Why Washington, D.C. Is Rich
To live in Washington, D.C., is to have friends and family in other parts of the country. And while talking to people I know ...
To live in Washington, D.C., is to have friends and family in other parts of the country. And while talking to people I know elsewhere, I've made the point many times in the past year that this area has not been hit by the recession to the same extent as San Francisco or St. Louis or Minneapolis or Boston or wherever they may be.
That's because the share of the nation's wealth that we spend here -- typically about one-fifth -- has gone up thanks to the $787 billion stimulus package and other deficit-builders.
Now, not all that money is actually spent here, of course. We've written time and again about how states, cities and counties are getting and spending their share of the stimulus. But the money is appropriated here. Which means that we continue to have enormous numbers of lobbyists, even though their ranks have supposedly shrunk a little lately. The Washington Post reported recently that the number of lobbyists is down below 2001 levels -- but we still aren't talking Wall Street or Detroit-style job losses here.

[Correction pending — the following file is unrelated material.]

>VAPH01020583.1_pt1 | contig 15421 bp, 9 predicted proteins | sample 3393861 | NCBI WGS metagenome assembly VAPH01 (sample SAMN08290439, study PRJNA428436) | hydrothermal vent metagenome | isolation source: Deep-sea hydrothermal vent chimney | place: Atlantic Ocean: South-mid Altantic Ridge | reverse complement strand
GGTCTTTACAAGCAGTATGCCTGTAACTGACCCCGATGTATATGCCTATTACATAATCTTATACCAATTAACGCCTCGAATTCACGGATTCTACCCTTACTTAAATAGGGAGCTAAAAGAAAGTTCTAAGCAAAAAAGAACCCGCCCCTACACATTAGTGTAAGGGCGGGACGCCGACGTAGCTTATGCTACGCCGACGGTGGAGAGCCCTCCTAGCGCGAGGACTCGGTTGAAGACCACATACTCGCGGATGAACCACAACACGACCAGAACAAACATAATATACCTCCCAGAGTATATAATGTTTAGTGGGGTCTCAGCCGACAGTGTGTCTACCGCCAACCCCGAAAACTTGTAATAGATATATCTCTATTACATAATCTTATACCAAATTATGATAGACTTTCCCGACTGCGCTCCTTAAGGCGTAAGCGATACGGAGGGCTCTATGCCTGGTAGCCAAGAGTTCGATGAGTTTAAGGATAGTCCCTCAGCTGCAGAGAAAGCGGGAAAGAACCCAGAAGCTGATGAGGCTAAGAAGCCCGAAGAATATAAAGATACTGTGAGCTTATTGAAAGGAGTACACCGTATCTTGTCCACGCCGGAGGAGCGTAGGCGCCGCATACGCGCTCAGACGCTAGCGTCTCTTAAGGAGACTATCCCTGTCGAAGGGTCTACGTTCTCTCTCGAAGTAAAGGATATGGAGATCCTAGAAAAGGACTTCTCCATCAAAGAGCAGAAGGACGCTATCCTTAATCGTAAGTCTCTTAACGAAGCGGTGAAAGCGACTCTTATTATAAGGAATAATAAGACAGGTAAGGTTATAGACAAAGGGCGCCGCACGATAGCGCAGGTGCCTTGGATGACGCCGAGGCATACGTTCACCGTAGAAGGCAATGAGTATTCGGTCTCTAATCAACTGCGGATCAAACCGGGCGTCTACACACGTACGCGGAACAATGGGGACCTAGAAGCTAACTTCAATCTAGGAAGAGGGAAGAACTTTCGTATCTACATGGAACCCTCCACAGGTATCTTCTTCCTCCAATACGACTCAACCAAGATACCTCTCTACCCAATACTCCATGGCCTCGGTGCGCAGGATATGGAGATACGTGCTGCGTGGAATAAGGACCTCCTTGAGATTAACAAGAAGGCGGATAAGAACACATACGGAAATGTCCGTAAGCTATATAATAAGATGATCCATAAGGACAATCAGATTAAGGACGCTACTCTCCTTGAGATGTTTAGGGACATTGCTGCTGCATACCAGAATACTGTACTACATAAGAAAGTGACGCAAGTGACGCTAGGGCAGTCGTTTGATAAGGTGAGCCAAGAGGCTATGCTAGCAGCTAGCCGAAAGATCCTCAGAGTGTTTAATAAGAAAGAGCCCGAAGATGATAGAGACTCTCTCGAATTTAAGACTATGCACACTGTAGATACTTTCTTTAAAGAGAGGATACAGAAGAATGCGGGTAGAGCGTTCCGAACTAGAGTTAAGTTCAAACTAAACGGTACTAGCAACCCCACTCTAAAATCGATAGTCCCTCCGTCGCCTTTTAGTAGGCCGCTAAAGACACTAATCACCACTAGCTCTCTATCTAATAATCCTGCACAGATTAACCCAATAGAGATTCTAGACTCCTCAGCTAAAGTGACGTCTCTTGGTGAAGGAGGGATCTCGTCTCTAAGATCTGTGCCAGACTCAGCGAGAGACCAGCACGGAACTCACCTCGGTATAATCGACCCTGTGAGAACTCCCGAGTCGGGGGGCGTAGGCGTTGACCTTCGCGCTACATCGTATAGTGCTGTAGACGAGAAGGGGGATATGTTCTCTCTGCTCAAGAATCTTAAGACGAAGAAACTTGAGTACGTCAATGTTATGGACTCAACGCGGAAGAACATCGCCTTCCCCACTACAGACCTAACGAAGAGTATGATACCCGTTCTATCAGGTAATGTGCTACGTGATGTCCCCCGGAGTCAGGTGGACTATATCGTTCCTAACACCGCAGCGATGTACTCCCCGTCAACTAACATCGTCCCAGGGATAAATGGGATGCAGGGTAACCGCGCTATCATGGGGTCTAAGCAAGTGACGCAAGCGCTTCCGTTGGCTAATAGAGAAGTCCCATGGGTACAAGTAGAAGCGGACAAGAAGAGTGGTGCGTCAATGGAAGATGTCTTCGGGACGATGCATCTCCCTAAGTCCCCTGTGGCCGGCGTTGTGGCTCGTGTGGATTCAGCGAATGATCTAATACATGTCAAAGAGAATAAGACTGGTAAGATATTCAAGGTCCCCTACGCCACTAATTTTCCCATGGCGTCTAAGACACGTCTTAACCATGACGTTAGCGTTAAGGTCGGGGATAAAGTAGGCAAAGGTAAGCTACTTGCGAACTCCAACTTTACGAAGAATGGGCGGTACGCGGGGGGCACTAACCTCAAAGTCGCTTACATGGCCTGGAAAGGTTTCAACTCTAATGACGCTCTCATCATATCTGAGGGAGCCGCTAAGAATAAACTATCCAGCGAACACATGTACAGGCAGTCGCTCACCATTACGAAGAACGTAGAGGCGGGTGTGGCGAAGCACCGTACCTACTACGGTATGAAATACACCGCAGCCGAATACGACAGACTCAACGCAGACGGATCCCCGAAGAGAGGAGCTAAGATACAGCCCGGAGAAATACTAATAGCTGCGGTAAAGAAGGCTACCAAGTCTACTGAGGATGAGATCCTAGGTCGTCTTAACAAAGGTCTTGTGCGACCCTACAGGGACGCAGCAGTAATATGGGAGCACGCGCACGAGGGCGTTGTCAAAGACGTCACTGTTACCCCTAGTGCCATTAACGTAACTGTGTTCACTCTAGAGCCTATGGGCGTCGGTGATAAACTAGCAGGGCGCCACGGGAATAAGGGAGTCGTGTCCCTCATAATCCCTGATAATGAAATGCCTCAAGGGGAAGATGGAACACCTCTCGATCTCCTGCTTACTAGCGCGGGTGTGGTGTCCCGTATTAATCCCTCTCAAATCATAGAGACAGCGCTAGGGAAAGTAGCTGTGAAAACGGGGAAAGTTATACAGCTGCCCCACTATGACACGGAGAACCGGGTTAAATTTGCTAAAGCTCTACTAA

The Partnership for Public Service this month released a report indicating that the federal government will need to hire 270,000 workers to replace retirees and staff expanded programs over the next three years. That's going to translate into roughly 120,000 new jobs here in the D.C. area alone.
This steady economic activity and job creation translates into the nation's greatest concentration of wealth -- at least among young workers, if a new Nielsen study is to be believed. This metro area now contains an incredible 16 of the top 50 counties for 25-to-34 year-olds making $100,000 or more.
It's easier to get into most area restaurants than it was two years ago. But two years from now, it's going to be a lot harder scoring a good table around here than it will be just about anywhere else in the country.
Your tax dollars at work.
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